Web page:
The major neuroactive substances we discuss are noradrenaline (NA), dopamine (DA), acetylcholine (ACH), serotonin (SE), and histamine (HA). Most of these neuromodulatory transmitters (collectively referred to as NMTs) are located in brain stem or forebrain nuclei and modulate both subcortical and cortical structures. NA (also known as norepinephr-ine) is contained in many cell groups of the pons but the locus coeruleus is the critical structure for cortical arousal. DA-containing cells reside in the pontine tegmentum and the cortex receives dopaminergic fibers from the ventral tegmental region. ACH neurons are found in the pontine pretrigeminal area and the basal forebrain. SE (also called 5HT) neurons are located along the medullary midline in the raphe nuclei. HA is manufactured by cells of the hypothalamus.

Other neuroactive substances also influence brain arousal, but are different from the NMTs in one or more ways. Adenosine is an amino acid that inhibits other NMTs and is found in many locations throughout the brain. Unlike the other NMTs, however, it is neither a classical neurotransmitter, because it is not released synaptically, nor is it contained in cells that reside in the brain stem. Adrenaline (epinephrine), which resides in brain stem neurons and uses the same receptors as NA, does not project to the cortex and is generally thought to contribute little to conscious arousal. Adenosine and adrenaline will not be discussed further. Glutamate is occasionally listed as an NMT. Glutamate is contained in the terminals of the thalamocortical neurons and provides the synaptic inputs that drive cortical cells. We take the view, however, that arousal is a modulation of the thalamocortical inputs, not the action of the inputs themselves, and we do not include glutamate as an NMT.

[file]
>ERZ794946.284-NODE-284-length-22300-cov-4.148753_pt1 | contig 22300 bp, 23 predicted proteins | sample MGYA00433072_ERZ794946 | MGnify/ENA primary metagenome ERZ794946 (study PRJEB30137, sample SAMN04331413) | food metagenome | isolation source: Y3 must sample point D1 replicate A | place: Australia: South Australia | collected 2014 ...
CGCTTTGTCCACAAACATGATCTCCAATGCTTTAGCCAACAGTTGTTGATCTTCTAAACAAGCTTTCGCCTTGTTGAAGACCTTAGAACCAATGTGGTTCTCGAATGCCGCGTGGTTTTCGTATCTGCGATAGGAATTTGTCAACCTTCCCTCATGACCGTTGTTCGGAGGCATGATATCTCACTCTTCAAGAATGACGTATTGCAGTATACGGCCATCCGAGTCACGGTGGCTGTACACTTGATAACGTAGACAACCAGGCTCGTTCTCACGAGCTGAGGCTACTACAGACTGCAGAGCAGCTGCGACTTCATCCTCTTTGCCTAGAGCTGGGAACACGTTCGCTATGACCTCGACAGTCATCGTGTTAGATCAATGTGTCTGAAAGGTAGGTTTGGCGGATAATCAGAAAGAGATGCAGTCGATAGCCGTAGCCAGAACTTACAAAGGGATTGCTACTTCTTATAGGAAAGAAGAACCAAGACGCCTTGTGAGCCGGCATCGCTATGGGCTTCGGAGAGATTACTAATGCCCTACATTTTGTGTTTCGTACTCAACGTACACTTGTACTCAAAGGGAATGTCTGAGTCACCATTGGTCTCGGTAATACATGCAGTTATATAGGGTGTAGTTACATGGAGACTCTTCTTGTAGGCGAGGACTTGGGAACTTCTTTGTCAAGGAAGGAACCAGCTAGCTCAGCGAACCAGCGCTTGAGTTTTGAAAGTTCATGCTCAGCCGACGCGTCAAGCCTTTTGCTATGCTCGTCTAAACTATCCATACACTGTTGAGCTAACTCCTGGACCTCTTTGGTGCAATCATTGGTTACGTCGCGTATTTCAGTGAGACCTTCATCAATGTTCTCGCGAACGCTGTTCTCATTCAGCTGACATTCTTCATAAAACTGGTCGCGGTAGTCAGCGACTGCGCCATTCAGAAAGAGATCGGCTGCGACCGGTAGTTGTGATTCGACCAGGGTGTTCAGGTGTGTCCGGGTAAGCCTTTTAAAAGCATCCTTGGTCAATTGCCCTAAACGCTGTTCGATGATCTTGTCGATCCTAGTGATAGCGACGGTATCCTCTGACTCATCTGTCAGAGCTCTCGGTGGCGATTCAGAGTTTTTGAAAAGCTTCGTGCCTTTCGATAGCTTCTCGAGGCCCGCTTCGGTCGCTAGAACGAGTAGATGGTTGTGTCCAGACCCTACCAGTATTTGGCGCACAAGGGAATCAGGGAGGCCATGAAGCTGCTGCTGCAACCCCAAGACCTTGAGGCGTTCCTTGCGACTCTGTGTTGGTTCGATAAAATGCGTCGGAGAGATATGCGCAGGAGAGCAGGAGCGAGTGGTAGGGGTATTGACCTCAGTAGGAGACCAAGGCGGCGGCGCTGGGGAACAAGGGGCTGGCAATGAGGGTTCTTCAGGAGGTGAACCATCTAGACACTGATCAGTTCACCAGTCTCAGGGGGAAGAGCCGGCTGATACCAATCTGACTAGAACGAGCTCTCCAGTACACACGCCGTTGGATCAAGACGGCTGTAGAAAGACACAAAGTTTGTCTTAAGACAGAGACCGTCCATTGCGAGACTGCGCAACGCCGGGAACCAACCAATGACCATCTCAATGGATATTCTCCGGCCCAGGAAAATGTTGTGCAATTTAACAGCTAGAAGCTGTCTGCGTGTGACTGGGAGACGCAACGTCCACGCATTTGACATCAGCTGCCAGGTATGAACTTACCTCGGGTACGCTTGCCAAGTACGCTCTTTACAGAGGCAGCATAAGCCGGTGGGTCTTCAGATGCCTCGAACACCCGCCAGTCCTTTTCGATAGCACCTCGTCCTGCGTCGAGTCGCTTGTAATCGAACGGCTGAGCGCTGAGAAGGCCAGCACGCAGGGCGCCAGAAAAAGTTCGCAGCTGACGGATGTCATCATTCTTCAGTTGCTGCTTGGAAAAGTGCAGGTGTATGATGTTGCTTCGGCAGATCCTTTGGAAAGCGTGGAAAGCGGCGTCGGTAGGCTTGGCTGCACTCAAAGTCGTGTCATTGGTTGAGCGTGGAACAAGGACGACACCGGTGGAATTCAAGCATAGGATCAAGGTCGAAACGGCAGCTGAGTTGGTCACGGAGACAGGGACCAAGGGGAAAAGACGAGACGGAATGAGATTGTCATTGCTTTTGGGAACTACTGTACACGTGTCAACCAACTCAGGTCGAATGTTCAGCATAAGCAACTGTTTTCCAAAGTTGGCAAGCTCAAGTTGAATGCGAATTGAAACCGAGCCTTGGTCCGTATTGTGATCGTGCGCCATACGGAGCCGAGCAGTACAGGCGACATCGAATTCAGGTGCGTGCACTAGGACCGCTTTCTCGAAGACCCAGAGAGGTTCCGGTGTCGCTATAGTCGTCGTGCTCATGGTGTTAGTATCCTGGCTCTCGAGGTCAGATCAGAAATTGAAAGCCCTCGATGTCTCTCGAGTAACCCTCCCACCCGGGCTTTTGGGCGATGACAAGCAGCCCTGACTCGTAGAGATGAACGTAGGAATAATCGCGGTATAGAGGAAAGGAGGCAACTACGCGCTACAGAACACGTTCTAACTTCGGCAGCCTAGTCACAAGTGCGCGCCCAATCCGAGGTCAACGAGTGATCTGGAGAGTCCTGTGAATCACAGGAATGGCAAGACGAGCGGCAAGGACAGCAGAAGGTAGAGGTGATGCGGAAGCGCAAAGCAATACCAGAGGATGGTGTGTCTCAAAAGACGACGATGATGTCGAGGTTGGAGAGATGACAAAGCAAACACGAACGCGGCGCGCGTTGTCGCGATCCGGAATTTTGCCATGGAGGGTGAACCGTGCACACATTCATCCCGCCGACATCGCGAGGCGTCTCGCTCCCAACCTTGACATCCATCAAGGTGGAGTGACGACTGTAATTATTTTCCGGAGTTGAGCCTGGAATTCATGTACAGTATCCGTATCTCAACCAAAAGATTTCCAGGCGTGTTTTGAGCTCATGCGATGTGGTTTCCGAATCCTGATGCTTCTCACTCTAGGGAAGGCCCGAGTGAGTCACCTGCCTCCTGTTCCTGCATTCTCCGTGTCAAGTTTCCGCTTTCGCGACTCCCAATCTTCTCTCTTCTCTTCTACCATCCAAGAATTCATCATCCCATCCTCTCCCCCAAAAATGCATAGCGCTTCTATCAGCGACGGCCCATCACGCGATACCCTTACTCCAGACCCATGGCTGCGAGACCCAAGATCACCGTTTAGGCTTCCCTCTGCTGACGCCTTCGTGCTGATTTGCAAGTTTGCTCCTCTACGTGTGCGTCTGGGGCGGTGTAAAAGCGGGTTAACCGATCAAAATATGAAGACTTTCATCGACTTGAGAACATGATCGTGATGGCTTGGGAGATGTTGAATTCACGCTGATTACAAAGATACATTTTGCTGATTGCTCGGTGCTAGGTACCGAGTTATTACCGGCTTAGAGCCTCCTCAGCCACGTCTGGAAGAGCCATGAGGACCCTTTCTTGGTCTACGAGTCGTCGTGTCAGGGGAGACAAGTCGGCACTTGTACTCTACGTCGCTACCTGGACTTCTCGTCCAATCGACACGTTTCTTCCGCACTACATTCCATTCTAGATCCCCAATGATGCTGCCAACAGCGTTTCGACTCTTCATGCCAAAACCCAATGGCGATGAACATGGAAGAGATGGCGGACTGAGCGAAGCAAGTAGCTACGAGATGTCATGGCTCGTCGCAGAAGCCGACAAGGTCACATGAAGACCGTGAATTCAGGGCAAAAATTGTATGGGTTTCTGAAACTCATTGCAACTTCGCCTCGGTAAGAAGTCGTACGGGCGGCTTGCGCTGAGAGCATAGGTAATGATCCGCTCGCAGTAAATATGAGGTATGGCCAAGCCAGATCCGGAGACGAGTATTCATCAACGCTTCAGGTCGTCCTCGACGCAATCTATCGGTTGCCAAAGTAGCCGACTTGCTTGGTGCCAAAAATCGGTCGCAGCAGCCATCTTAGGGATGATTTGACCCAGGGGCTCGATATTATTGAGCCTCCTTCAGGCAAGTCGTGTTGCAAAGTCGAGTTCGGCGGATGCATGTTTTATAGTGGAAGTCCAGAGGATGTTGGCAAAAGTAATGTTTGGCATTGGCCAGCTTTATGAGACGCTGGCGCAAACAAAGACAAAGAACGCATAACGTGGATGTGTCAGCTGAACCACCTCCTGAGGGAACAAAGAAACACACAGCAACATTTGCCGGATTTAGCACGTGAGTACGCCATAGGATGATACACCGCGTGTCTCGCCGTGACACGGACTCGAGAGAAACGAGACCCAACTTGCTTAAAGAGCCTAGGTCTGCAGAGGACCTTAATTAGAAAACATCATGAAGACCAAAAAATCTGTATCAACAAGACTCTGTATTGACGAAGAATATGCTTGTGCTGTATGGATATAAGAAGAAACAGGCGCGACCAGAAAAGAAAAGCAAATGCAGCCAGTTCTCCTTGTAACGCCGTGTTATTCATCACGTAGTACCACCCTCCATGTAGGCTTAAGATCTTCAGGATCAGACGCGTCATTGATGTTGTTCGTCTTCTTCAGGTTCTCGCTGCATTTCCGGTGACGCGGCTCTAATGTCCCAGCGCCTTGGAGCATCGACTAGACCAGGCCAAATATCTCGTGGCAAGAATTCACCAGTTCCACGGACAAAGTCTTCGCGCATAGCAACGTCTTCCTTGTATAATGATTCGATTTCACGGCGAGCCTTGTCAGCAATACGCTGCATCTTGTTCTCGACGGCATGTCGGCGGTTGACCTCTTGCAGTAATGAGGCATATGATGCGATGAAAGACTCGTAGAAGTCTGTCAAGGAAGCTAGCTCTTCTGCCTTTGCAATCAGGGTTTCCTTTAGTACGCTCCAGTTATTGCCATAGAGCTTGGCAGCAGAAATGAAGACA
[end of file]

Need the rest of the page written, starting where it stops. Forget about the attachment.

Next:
This article reviews neuroscientific research conducted within the past 20 years on the roles of each NMT in arousal and identifies, where possible, patterns of activity among the arousing structures that are correlated with behavioral states. We begin by defining the terms that will be used and by describing the physiological indices used to assess arousal tone. We then provide an overview of the anatomical components of the arousal systems and their associated NMTs. For each NMT, its anatomy, its effects on target cells, and its role in specific behaviors will be discussed. We then attempt to integrate the properties of these systems and show how they shape and modulate behavior. We will not discuss the connections between arousal and sexual or consummatory behavior.

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